The assets – and liabilities – of British banks exceed £6,000bn, four times the country’s income. Lending to UK businesses – to manufacturers and retailers, construction companies and road hauliers, accountants and farmers – accounts for about £200bn of that, about 3 per cent of the total.
Banks contribute to the real economy in other ways. They make consumer loans, they finance property development and investment, they lend more than £1,000bn in residential mortgages. But most of the £6,000bn total of UK banks’ assets and liabilities represents financial institutions trading with each other.
From the 1980s, banks grew their balance sheets to a size that dwarfed their core activities of deposit taking and lending for productive investment. Initially this explosion of intra-market activity had little impact on the core business of banking because trade between financial institutions was assumed to be conducted in liquid markets and more or less free of credit risk.
In 2007-08, we discovered that the assumptions of assured liquidity and security were false. Governments – Britain’s in the lead – were forced to bail out the banking system to avert a credible threat that its collapse would bring the global economy to a halt. The capital and liquidity that the British government provided to keep the banking system afloat was more – far more – than was needed to finance the whole of bank lending to non-financial businesses.
Even though politicians were motivated by the needs of the real economy, the priority of the banks that had built these balance sheets was to resume business as usual. However, the conglomerate banking structure that had emerged by 2007 can be viable only with far greater capital than banks traditionally held – or can raise. Investors will not subscribe new equity for banks on anything like the scale required, and banks claim that such equity capital as is available is very costly.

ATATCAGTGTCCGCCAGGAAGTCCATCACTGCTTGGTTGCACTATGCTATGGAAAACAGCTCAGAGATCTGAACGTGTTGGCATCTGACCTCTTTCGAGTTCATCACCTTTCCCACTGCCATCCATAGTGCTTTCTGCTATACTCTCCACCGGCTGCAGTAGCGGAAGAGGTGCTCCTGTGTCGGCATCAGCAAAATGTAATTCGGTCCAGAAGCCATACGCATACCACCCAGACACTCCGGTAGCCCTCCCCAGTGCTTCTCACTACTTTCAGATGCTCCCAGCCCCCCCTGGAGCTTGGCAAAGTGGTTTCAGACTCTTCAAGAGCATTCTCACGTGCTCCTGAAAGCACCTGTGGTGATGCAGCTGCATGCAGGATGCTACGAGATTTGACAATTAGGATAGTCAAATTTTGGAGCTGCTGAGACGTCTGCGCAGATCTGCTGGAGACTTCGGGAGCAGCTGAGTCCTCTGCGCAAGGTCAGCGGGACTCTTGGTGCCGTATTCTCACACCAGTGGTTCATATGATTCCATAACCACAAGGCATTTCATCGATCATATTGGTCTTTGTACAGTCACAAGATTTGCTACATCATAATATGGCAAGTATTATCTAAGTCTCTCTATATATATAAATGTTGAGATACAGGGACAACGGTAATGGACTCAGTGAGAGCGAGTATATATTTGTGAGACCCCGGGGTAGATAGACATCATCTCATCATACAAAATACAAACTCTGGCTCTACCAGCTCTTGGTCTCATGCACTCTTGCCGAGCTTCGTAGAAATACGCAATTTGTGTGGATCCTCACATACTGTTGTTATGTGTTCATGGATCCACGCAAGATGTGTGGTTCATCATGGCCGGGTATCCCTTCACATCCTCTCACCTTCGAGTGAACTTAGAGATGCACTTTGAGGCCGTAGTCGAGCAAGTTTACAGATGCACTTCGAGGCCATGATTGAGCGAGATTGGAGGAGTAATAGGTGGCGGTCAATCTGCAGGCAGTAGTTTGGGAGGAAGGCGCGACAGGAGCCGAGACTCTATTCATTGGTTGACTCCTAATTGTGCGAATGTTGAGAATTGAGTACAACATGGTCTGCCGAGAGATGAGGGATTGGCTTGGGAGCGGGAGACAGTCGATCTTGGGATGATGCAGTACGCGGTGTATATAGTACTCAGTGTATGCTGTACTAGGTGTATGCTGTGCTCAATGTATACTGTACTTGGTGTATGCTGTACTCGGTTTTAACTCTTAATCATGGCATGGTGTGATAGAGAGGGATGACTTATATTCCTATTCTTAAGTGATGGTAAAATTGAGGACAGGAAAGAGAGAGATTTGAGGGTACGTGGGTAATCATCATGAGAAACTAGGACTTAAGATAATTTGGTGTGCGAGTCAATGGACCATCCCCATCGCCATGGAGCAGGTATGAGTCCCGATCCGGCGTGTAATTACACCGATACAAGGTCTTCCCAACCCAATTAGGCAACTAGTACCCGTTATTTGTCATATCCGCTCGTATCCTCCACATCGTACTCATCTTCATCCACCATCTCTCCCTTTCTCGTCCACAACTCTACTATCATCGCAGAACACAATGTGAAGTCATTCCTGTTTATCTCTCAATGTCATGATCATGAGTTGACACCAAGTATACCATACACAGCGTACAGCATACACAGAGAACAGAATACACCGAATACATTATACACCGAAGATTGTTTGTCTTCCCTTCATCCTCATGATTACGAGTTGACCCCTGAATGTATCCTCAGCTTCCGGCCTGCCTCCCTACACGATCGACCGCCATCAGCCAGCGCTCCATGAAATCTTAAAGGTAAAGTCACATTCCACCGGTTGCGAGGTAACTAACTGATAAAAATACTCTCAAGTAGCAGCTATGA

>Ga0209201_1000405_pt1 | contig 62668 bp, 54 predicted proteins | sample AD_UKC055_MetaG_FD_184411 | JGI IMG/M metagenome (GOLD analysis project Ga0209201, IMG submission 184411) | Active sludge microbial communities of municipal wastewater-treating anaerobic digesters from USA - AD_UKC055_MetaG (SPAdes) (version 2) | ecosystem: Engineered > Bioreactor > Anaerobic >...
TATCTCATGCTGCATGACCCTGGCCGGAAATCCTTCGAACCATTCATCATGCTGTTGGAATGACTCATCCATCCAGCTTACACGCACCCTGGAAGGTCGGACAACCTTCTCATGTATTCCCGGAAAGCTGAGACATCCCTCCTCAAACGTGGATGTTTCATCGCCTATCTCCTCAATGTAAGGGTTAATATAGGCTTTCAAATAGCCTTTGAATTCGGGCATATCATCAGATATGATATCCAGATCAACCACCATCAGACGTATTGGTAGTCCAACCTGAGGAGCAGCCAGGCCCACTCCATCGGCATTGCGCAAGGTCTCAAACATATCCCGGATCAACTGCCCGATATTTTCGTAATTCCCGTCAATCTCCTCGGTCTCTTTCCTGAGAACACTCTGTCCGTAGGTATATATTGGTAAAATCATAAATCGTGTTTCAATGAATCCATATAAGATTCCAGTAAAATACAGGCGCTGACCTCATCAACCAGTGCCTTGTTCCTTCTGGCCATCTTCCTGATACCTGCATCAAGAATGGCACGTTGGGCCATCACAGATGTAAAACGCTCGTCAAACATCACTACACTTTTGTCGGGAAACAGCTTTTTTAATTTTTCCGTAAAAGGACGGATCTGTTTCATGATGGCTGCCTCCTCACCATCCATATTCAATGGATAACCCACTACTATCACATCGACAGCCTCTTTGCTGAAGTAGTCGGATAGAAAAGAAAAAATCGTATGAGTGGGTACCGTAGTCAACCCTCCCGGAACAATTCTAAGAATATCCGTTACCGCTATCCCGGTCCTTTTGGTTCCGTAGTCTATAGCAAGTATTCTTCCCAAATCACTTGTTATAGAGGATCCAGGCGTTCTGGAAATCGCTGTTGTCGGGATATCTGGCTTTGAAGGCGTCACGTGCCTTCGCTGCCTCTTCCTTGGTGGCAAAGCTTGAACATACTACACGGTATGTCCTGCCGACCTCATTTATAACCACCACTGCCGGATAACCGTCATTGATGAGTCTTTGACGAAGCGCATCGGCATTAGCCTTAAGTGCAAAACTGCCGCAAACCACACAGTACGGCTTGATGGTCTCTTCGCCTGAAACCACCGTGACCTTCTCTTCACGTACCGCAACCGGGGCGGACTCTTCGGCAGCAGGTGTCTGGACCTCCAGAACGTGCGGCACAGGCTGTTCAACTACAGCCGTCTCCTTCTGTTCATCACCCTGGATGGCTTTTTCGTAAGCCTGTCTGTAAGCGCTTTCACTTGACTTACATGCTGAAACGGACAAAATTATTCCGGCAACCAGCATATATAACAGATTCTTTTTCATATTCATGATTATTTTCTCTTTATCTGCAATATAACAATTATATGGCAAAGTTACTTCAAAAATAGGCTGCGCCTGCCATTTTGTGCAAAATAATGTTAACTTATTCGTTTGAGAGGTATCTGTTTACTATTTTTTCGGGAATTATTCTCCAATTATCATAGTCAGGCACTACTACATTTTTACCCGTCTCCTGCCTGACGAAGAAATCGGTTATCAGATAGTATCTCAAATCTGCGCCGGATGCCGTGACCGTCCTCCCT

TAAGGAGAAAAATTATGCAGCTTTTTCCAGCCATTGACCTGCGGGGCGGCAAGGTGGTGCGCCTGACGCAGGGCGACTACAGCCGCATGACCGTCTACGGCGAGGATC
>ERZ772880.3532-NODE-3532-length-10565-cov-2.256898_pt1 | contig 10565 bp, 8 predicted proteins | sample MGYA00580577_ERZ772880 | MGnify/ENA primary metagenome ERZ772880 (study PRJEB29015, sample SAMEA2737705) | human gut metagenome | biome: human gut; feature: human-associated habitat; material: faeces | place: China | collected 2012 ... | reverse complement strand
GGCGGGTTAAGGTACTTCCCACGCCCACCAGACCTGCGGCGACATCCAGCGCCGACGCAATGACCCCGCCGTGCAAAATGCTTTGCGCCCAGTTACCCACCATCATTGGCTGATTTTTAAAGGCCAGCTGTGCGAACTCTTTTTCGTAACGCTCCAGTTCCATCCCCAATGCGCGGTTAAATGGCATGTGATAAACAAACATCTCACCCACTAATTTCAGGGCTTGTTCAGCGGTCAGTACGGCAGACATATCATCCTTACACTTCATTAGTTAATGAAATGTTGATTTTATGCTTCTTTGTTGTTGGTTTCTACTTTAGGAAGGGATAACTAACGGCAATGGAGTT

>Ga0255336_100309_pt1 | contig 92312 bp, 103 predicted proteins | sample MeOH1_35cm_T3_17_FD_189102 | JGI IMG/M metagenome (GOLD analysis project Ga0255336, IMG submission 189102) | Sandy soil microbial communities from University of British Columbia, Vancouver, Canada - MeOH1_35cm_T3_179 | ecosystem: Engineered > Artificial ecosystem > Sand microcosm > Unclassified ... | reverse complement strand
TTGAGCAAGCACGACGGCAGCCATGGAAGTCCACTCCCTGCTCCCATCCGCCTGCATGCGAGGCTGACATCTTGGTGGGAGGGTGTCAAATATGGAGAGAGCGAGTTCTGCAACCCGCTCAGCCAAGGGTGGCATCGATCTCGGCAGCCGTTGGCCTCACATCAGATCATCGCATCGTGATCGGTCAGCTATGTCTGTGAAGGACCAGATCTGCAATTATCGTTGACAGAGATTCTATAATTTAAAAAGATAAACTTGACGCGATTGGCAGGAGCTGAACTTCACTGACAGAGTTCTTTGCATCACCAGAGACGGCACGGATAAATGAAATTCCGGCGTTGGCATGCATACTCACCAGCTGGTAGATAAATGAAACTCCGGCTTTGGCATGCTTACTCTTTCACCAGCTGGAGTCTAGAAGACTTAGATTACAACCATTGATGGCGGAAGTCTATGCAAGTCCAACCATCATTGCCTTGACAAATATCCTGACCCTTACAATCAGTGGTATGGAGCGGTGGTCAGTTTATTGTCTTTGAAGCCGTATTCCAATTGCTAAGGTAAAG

This is not surprising since the experience of the past decade has been that shareholders in banks lost most of their money while the individuals who ran these banks became very rich. The outcome is that companies in the real economy – those factories, shops and service businesses – find that capital to support their activities is scarce, and the banks that service them have been able to raise lending margins sharply in order to increase their own capital through retained earnings.
Only if traditional retail banking is ringfenced can taxpayer guarantees be limited to personal and business depositors, and government funding of the banking system be directed to the needs of the businesses that create jobs and growth. That is the irrefutable case for the Vickers Commission recommendations. The principal argument the banks have raised against ringfencing is that the cost of capital to investment banking would be higher if retail deposits and the associated taxpayer guarantee could not be used as collateral for its borrowings.
That argument is correct, but more compelling to investment bankers than to depositors or taxpayers. The jobs and growth the bankers claim will be in jeopardy are their own: the pressing needs of the real economy point not to delaying change, but to implementing it as speedily as possible. We need to get back to banking as usual: not banking as it was in 2007, but banking focused on the needs of depositors for a haven for their cash and on the needs of business for funding productive investment.